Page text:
Former Illini, Rush lineman ready for Bears debut

  • Former Rush defensive lineman Derek Walker (90) was signed by the Bears last week and is expected to play today against the Washington Redskins.

    Former Rush defensive lineman Derek Walker (90) was signed by the Bears last week and is expected to play today against the Washington Redskins. Photo courtesy of the Chicago Rush

  • Derek Walker

    Derek Walker

By Chad Thornburg
Posted8/17/2012 10:22 PM

Derek Walker played high school football at Glenbard East and college ball at the University of Illinois. And after a short stint in the NFL, he continued his pro career with the Chicago Rush.

So it was only fitting that when Walker received his second opportunity at an NFL career, it came from his home-state team, the Bears.


The Bears signed the 25-year-old defensive lineman to the 90-player training camp roster on Aug. 7, and Walker is set to make his Chicago debut Saturday in an exhibition game against the Washington Redskins.

Walker grew up as a Bears fan, and signing with a team so close to home is a dream scenario for the Glendale Heights native.

"Just signing with any team would be great, obviously, but signing with the Bears is amazing," he said. "This is my dream. I'm happy to be back. I'm trying to make the most of it."

The Washington Redskins signed Walker as an undrafted free agent after his senior season at Illinois in 2009, but he was cut before the season. He then made the Seattle Seahawks 53-man roster but never cracked the 45-player active roster on game days. Walker finished the season with the San Francisco 49ers but was out of the league until signing with the Bears last week.

Now that he has another opportunity at an NFL career, Walker hopes to make an impression with the Bears. He says he's more confident and comfortable in his second go-round than he was coming in as a rookie.

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"I really didn't know what to expect; I didn't know if I was good enough," he said. "But it's just football, which you've been playing your whole life. It's faster, people are bigger, but you know, I'm bigger, too."

Rush player personnel director Scott Bailey, who often lobbies his NFL contacts on behalf of his players, said he reached out to several teams that employ a 3-4 defensive scheme because he believes Walker is a "prototypical 3-4 D-end." But Walker's versatility, Bailey said, allows him to also fit into a 4-3 scheme, like the Bears use, as either an end or a three-technique tackle.

Walker tore his calf muscle four games into the AFL season, but after weeks of rehabbing, he worked out for the Bears in June. Team officials said if he stayed healthy, he might have a shot at joining their training camp.

Bailey happened to be at Bears camp scouting players for the Rush last week on the day the Bears signed Walker, and he was able to sign over the rights to the defensive lineman in Bourbonnais.


Bailey expects the 6-foot-4, 270-pound Walker to compete with Chauncey Davis, Cheta Ozougwu, Aston Whiteside and Corey Wootton for the fourth end spot on the 53-man roster -- or possibly the fifth if the Bears keep five ends -- behind Julius Peppers, Israel Idonije and first-round pick Shea McClellin.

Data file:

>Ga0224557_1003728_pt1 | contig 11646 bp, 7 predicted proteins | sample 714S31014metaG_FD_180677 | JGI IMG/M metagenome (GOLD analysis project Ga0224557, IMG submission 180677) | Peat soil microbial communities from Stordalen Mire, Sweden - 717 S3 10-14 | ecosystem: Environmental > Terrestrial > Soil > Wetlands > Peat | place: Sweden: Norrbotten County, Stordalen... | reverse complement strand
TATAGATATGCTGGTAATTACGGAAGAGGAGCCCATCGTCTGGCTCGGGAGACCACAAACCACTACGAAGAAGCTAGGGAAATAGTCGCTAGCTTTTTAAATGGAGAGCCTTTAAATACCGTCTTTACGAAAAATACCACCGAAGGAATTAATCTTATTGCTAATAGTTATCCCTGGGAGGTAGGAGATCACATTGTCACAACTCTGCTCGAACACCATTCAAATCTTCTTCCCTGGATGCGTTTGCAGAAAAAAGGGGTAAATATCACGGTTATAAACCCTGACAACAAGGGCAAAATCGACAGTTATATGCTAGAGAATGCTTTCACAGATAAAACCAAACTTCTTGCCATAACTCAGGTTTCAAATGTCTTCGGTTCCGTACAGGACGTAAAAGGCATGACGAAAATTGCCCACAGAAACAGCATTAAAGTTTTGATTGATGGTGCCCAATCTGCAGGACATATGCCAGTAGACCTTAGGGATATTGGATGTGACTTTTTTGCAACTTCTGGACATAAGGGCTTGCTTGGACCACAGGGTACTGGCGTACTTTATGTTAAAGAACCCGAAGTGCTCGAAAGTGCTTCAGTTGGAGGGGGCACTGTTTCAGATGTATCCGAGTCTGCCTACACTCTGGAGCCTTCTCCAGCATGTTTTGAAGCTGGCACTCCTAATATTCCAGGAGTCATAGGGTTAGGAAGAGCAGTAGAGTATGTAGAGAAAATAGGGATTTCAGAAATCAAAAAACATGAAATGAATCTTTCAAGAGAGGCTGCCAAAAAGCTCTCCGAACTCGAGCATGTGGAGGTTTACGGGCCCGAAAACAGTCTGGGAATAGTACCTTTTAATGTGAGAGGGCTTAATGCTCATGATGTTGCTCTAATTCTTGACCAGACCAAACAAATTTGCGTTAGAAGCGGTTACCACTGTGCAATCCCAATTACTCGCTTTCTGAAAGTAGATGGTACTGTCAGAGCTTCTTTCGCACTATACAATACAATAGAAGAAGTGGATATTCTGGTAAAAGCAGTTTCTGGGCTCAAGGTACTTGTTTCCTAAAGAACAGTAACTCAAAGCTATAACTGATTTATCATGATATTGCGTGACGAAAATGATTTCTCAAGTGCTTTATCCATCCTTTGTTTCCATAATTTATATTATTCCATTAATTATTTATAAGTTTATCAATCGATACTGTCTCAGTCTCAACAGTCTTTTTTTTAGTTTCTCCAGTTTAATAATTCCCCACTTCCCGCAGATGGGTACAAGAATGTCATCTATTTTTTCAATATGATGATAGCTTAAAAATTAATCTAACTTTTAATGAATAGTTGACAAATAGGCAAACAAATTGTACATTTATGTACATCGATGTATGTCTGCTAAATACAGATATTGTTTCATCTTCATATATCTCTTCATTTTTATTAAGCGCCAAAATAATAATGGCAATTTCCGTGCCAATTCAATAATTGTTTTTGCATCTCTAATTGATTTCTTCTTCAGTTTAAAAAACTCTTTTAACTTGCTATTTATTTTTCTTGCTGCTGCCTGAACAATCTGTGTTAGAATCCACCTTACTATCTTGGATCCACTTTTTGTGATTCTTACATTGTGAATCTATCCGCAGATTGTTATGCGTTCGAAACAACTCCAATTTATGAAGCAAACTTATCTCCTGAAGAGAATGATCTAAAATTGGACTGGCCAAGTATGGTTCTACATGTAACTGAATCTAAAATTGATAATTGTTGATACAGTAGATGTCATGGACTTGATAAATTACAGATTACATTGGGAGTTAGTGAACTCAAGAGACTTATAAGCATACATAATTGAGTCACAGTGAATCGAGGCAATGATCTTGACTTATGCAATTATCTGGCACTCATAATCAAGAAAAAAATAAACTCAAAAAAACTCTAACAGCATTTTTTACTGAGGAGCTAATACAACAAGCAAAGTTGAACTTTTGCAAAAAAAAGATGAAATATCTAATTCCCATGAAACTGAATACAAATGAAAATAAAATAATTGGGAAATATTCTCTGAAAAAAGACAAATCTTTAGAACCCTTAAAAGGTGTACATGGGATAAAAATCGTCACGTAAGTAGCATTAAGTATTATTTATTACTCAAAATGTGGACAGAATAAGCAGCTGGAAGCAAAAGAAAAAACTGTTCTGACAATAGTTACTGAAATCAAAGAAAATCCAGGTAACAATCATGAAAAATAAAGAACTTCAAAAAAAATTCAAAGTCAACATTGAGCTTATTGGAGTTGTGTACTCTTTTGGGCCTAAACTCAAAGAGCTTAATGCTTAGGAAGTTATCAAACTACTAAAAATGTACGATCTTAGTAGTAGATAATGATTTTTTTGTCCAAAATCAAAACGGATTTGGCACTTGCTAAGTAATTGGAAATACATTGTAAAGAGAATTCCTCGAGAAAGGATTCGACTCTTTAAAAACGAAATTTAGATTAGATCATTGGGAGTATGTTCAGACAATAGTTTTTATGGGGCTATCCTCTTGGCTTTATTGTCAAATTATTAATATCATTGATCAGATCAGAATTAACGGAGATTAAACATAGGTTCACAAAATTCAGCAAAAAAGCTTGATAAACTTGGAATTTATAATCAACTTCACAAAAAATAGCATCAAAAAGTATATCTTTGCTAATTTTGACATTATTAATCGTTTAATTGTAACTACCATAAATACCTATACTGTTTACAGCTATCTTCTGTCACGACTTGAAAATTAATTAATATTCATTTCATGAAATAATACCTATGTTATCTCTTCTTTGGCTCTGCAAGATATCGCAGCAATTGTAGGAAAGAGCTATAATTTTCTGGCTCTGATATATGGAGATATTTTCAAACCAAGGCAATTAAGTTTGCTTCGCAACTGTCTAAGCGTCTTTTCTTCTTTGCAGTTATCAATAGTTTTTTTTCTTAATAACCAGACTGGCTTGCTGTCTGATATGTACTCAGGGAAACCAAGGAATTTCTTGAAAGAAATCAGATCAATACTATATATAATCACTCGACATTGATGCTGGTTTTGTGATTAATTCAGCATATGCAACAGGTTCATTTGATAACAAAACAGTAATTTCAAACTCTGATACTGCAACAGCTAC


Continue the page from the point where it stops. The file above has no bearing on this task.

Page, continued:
"He's got a chance," Bailey said. "He's got a lot of upside. He's still a relatively young guy."

Right now, Walker is focused on learning defensive coordinator Rod Marinelli's defense and gaining ground on the other lineman who have a leg up on him with an additional week of training camp practices.

"He's improving every day," said Bears defensive line coach Mike Phair. "Everybody is fighting for reps. He just keeps working hard."

Phair, who is familiar with the former all-Big Ten Honorable Mention from their days together in Seattle, said the most important thing Walker can do to impress the coaching staff is to continue putting forth a strong effort in practice and the preseason games.

"The biggest thing you can control is how hard you work," Phair said. "And he does that."

Walker is receiving more reps in practice as he settles into the system and he figures to see time with the third unit in the second half against Washington.

"You want to show you can work in practice, show progression in practice, but you've got to make plays in a game," he said. "I just want an opportunity to show what I can do."

When Walker takes the field Saturday, he won't just be playing for the Chicago coaching staff, however.

"Everybody is watching," he said. "It's a job interview for everybody. ... Even though you may not make the team that you're on, that doesn't mean another team won't want to pick you up."

If his dream scenario doesn't pan out in Chicago, 31 other teams likely will take a look at the preseason film.

"You never want to have bad tape," he said. "You always want to have positive things said about you. That's how you stay relevant."

And even if Walker's NFL comeback doesn't pan out, the Rush would certainly welcome him back.

"Obviously we hope that he sticks up there," Bailey said. "But if it doesn't work out, we're going to call him right away."


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